• Mountains



    Bjelašnica is situated southwest, only 25 km from Sarajevo. During winter, from December to March, snow forms a couple of meters high which poses a particular challenge for winter sports lovers. 

    The beauty of the mountain is augmented by the temper of its climate. It is the result of the geographical position of Bjelašnica within the Dinaric Mountains, its geological structure and altitude. The highest part of Dinaric Mountains, 300 m in length, towards the Adriatic Sea, represents a border of impact between two climates - Mediterranean and Continental. Air mass from the sea interferes with that from Bjelašnica. This interference results in rain and snow precipitation in autumn and in great amounts of snow in the winter which retains until late spring. This kind of climate specificity is suitable for winter sports.

    A weather station was built on the highest part (2067 m alt.) in 1894, which is the highest constantly inhabited point in Bosnia and Herzegovina. The peak itself was named after the Observatory. The mountain was named after the whiteness of its stones and snows which reside on its peaks until August. An extraordinary mutability of weather characterizes the mountain so it is possible to experience three seasons in one day.



    Igman is a mountain in central Bosnia and Herzegovina. It is located directly to the southwest of Sarajevo, bordering Mt. Bjelašnica and the city of Ilidža. Igman's highest point, Crni Vrh, is 1502 meters (4928 feet), making it the shortest of the Sarajevo mountains.

    Igman is a popular destination for hiking and skiing. During the 1984 Winter Olympics, it was the primary mountain used for the Olympic events, along with Jahorina and Bjelašnica. Igman Olympic Jumps in the Malo Polje area hosted the ski jumping part of the Nordic combined events. Meanwhile, Veliko Polje hosted the biathlon, cross-country skiing, and the cross-country skiing part of the Nordic combined event. There are numerous structures on Igman dating from this time, although many still bear the scars of the 1992-1995 war. 
    One of the most interesting attractions is the Ski Jumping platform from the Winter Olympics. Many bullet impact holes near the medal platform at the bottom of the hill are visible as this site was used for executing Bosniaks during the war.

    Igman is the location of the lowest recorded temperature in the region, −43 °C (−45 °F). When the weather is right, Montenegro and the Adriatic Sea can be visible from the mountain.



    Jahorina is the mountain range to the southeast of Sarajevo. Its ideal geographical position more or less guarantees three to four months of good ski snow.

    Like Mt. Igman, Mt. Bjelašnica and Mt. Trebević, Jahorina is a popular destination for a variety of outdoor sports and activities. During the 1984 Winter Olympics, Jahorina was the site of the women's Alpine skiing events. Jahorina remains a popular destination for skiing, hiking, and sledding, with over 40 km of ski trails and modern facilities.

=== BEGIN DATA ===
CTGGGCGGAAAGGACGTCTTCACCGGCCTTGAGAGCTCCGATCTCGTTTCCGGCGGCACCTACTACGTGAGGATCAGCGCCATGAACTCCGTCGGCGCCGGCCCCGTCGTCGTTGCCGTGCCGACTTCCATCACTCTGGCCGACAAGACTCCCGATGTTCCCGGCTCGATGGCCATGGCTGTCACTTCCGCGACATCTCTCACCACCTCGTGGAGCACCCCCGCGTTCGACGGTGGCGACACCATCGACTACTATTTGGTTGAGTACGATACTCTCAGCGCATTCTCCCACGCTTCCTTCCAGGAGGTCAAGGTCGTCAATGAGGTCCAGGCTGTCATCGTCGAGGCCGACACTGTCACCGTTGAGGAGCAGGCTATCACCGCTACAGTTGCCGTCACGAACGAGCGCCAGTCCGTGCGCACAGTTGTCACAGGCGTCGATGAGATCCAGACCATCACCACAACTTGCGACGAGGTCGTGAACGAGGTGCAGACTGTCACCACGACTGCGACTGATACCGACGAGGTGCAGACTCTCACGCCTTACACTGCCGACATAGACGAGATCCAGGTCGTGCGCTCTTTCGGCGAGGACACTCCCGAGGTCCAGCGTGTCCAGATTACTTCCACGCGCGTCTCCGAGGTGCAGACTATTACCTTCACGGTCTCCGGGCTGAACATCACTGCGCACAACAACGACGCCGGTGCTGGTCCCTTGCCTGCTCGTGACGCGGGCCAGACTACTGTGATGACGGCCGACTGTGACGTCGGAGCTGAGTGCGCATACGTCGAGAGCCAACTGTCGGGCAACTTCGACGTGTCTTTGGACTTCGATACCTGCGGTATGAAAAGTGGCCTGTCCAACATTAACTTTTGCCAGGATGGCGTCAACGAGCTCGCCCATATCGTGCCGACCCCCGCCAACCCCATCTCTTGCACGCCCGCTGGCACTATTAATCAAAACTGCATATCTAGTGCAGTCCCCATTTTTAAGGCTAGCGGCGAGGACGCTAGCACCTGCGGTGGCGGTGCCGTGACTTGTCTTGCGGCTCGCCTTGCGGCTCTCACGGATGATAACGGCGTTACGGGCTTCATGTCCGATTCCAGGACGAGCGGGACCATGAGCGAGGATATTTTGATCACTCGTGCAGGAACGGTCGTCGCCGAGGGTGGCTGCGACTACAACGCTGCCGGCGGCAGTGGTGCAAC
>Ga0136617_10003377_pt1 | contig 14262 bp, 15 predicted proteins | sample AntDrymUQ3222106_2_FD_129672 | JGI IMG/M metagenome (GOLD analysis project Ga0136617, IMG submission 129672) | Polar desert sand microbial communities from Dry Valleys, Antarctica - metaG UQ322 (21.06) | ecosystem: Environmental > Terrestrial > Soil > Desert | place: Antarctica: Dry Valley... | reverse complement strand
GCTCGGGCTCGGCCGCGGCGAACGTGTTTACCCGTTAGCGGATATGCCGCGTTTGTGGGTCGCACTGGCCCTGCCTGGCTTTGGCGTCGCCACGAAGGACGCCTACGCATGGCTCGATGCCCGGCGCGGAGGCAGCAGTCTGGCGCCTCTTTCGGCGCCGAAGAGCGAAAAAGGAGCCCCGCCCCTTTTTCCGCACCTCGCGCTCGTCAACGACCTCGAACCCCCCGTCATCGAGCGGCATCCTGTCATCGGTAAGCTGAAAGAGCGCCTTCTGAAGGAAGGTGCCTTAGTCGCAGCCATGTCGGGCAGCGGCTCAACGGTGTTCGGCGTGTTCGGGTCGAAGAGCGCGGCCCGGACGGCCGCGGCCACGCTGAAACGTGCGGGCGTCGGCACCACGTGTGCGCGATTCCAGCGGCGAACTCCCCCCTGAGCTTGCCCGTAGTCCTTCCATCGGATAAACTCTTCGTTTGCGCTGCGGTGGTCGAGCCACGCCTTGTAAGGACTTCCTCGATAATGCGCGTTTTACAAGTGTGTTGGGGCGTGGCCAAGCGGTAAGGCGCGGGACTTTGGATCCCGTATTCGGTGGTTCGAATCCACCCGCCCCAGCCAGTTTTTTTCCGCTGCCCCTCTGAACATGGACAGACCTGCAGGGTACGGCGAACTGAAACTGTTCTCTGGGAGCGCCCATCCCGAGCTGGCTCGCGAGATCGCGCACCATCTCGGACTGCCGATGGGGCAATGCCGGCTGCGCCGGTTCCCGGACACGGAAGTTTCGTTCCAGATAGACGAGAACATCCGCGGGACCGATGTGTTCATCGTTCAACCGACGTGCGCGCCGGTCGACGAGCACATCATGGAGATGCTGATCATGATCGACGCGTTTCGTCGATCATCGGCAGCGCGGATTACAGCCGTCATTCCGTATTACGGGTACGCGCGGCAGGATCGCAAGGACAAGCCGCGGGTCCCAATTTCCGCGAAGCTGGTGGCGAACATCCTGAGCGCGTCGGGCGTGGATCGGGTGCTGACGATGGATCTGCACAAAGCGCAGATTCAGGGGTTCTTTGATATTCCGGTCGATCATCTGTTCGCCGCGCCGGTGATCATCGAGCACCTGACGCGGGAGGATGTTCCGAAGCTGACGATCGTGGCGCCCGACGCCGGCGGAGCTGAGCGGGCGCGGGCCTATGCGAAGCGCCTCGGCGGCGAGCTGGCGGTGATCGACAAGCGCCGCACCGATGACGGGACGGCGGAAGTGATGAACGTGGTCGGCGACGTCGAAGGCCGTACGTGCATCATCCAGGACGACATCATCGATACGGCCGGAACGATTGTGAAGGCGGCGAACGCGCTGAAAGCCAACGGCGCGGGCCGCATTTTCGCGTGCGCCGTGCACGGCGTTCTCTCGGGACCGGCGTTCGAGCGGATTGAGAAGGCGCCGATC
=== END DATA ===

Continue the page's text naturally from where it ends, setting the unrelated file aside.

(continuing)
Today, Jahorina is one of the biggest ski and tourist centers of the Balkans. It's just 28 km from Sarajevo. The main road, which is completely reconstructed and in use in winter, is the line between the capital town of BIH and the Commune Pale. When you arrive to Jahorina, there are ski paths over 20 km long with four ski-lifts and four two-seaters. 

    Vlašić is a mountain in the very center of Bosnia and Herzegovina. Its peak is called Vlašićka Gromila and is 1,969 m above sea level. The mountain is a major center for winter tourism due to its excellent accommodation for skiing, snowboarding and other winter sports. It is also a popular destination for summer and eco-tourism with many hiking trails and undisturbed wilderness. It is closest to the Bosnian town of Travnik although lodging is available on the mountain itself. 

    The mountain gets its name from the Vlasi who lived there and tended to their sheep since the fall of the Roman Empire. They lived there until the end of the 19th century. Academics like prof. Mark Vego say that the nomadic Vlachs – Romanized descendants of the ancient Romans and the ancient Illyrian people – brought one of the trademarks of Mt. Vlasic: Vlasic cheese, from one of their endless journeys around the year 1000 AD. Vlasic cheese is one of the best sheep cheeses stored in brine. It is originally made from fresh sheep milk, but also cow milk, and then left to ripen for two to three months. By perfecting the cheese-making recipes, the Vlachs passed on the tradition to the cattle breeders from surrounding mountains. Today, Vlasic cheese is produced throughout the area, thus becoming its original traditional product.

    In addition to Vlasic cheese, there are two other trademarks of Mt. Vlasic: Bosnian and Herzegovinian shepherd dog and Pramenka sheep. The shepherd dog of the Vlasi has been living in this area for more than 1000 years, defending sheep as they graze: Vlašić is said to be one of the places of origin of the Bosnian mountain dog or "Tornjak" ('torni acca' = 'turn here' in old Neo-Latin Vlach language), bred to guard livestock from wolves and bears. The last trademark is "Pramenka", a Bosnia and Herzegovina indigenous breed of sheep.

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